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Constipation is when a child has a hard poo (faeces or bowel movement) and/or does not go to the toilet regularly. There is a lot of difference in the firmness and frequency of normal bowel movements in children.
Constipation is a common problem in children, particularly around the time of toilet training or starting solids. It can also become a problem after a child has had a painful or frightening bowel movement.
Constipation can cause:
If your child is constipated, they might look more bloated than usual, and you may even be able to feel hard lumps of poo if you press gently on their tummy.
Long-term constipation can cause your child to soil themselves (do a poo or large smears in their pants). This happens if your child's rectum (bottom) is full of poo for a long time and it becomes stretched. Your child may not get the urge to go to the toilet because the rectum always feels stretched. The poo can then pass into your child's pants, without them feeling it. Medically, soiling is called ‘encopresis’ or ‘faecal incontinence’.
In most cases of constipation in children, no serious cause is found. Some possible reasons include:
You only need to worry about the firmness or frequency of your child's poo if it seems to be causing a problem. In most cases, you can treat your child at home to help their constipation.
If your toilet-trained child is constipated, it is important for them to develop the habit of sitting on the toilet regularly.
Diet is less important in the treatment of constipation for children than it is for adults, but increasing fibre intake might help some children who have a natural tendency to be constipated. To add more fibre to your child's diet, you can try the following:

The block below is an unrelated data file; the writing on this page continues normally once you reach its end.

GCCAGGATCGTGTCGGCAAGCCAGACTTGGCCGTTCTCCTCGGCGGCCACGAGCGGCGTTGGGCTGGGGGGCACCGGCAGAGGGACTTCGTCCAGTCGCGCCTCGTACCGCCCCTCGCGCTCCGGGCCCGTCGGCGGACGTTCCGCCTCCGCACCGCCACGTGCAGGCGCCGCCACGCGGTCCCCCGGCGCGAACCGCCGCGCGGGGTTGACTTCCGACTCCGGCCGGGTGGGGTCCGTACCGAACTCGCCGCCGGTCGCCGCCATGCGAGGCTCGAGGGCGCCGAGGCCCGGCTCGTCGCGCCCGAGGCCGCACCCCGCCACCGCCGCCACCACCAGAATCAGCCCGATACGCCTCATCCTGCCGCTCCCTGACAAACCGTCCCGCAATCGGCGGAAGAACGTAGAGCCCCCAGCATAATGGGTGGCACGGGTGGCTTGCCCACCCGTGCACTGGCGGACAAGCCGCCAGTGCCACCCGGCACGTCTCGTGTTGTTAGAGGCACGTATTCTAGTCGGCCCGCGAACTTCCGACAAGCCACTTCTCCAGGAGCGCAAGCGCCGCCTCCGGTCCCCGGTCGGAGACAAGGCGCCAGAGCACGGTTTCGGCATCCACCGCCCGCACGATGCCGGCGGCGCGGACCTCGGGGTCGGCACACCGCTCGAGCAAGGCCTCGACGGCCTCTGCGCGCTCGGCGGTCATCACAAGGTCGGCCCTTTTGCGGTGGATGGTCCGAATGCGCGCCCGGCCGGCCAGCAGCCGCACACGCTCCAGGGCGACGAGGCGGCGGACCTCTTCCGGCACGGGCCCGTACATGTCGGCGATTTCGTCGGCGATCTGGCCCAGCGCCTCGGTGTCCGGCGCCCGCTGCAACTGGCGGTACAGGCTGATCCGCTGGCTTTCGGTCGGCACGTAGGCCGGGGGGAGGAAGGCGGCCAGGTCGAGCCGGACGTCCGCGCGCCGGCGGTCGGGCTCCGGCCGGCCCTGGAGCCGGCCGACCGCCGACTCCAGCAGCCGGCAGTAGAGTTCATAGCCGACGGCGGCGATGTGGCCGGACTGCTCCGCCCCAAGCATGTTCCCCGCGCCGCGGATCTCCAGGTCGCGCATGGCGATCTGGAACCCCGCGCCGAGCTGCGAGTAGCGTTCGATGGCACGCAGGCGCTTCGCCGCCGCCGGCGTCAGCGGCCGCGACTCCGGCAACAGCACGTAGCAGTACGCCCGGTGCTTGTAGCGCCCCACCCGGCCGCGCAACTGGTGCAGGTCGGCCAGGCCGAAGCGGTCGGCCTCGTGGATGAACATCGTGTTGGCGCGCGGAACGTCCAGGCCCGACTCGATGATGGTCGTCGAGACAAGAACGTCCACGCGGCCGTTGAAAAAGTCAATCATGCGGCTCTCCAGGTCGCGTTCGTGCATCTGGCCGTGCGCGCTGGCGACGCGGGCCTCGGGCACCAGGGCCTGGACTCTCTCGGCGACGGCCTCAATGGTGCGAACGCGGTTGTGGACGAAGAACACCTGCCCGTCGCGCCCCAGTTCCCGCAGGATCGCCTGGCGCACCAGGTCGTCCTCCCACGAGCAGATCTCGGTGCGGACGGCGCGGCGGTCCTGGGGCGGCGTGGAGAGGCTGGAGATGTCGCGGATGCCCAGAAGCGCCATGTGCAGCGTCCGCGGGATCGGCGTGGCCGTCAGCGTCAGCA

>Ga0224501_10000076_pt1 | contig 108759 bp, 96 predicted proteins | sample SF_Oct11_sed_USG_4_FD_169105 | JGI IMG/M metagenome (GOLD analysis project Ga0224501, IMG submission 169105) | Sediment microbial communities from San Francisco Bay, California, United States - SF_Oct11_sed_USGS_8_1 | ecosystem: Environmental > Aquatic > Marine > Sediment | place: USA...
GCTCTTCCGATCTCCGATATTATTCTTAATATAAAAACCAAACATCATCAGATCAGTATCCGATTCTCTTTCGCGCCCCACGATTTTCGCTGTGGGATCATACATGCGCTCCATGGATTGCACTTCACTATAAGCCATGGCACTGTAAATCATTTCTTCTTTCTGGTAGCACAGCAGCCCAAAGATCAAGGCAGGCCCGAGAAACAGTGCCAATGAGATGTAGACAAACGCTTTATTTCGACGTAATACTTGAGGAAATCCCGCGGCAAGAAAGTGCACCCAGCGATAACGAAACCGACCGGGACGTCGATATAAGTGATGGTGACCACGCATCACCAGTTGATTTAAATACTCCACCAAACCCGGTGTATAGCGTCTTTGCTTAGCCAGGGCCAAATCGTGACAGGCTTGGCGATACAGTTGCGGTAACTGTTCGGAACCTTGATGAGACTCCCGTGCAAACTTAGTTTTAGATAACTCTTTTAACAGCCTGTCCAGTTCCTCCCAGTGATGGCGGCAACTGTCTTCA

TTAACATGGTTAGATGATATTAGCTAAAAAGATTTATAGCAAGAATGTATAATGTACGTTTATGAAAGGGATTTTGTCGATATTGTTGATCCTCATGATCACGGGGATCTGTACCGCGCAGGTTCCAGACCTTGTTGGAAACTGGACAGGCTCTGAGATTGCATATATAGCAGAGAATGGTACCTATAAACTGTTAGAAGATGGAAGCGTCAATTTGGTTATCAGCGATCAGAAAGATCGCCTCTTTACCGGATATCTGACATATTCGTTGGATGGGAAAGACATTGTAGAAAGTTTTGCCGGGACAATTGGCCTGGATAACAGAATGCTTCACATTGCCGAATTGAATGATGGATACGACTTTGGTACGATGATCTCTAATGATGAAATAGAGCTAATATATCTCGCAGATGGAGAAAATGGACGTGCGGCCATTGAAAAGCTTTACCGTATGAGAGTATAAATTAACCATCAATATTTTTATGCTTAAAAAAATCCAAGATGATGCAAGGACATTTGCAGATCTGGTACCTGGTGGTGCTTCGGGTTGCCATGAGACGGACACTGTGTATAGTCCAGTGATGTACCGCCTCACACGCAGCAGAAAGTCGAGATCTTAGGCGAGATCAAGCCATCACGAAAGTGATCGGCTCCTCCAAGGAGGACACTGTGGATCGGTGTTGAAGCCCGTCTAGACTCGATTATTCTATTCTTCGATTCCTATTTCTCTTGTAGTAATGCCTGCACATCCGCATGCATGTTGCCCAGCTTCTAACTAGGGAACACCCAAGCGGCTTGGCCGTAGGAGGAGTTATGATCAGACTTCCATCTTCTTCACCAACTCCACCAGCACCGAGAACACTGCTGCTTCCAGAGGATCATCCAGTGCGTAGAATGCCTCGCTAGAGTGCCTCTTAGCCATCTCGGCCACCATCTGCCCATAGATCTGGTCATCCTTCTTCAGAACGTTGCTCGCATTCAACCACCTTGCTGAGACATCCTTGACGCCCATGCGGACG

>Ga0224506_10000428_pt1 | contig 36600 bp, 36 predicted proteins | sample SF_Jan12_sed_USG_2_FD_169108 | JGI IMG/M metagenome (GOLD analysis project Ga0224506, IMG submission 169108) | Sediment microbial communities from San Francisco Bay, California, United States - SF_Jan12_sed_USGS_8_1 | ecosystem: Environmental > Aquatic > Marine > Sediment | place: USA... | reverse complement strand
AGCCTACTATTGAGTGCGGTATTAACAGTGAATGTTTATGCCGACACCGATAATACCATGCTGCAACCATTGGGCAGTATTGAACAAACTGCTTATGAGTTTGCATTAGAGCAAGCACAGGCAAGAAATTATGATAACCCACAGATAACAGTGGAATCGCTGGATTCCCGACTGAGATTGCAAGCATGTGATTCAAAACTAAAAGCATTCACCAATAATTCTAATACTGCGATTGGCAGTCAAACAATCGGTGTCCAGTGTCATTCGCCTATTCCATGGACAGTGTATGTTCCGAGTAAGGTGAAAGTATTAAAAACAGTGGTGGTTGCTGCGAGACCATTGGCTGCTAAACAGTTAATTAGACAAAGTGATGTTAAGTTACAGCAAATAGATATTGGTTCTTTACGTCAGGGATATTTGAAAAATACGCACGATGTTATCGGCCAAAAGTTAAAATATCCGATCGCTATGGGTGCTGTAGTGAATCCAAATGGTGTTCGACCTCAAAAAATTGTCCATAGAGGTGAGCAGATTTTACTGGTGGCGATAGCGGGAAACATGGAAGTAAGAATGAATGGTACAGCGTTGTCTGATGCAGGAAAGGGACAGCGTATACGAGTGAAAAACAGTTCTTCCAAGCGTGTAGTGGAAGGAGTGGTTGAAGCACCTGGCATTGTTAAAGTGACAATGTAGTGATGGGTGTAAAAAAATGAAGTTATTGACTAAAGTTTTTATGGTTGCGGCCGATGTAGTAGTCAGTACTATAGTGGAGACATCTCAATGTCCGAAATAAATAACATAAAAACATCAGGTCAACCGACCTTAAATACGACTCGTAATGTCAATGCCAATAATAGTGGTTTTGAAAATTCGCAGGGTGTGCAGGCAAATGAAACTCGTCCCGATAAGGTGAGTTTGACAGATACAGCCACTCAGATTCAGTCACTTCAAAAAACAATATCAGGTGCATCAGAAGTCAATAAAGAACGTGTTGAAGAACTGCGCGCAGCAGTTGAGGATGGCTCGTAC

If your child is over the age of 18 months, reduce cow's milk intake to a maximum of 500 ml per day and avoid sweet drinks before meals. This will help to improve your child's appetite at meal times.
For babies on solids, increased fruit and vegetables in their diet might help. You can give your baby up to three tablespoons of strained, stewed prunes or apricots, three times a week, or give them prune juice diluted with water.
Babies with constipation who drink formula might need their formula changed.
If your baby is under 12 months old and you think they are constipated, you should consult your GP or Maternal and Child Health Nurse.
For older children, if simple diet changes aren’t helping, your child is in significant pain or if they are bleeding from their bottom, you should take them to the GP.
Your GP may recommend a laxative treatment. Children who have been constipated for many months are likely to need laxative medications for several months, in addition to being encouraged to have healthy bowel habits.
Laxatives are available over the counter at pharmacies, but it is not recommended children take laxatives without medical advice.
When should I be worried about the colour of my child’s poo?
Generally, it is OK if children have poo that is coloured anywhere from yellowy-brown through to dark green. If your child’s poo is white, red or black, take them to see their doctor.
My baby strains to poo, does that mean they are constipated?
It is common for children under six months of age to strain before passing a soft bowel action. This is not constipation, but rather reflects a slowly developing skill/ability to co-ordinate a bowel action.
Developed by The Royal Children's Hospital General Medicine and Emergency departments. We acknowledge the input of RCH consumers and carers.
Reviewed August 2020.
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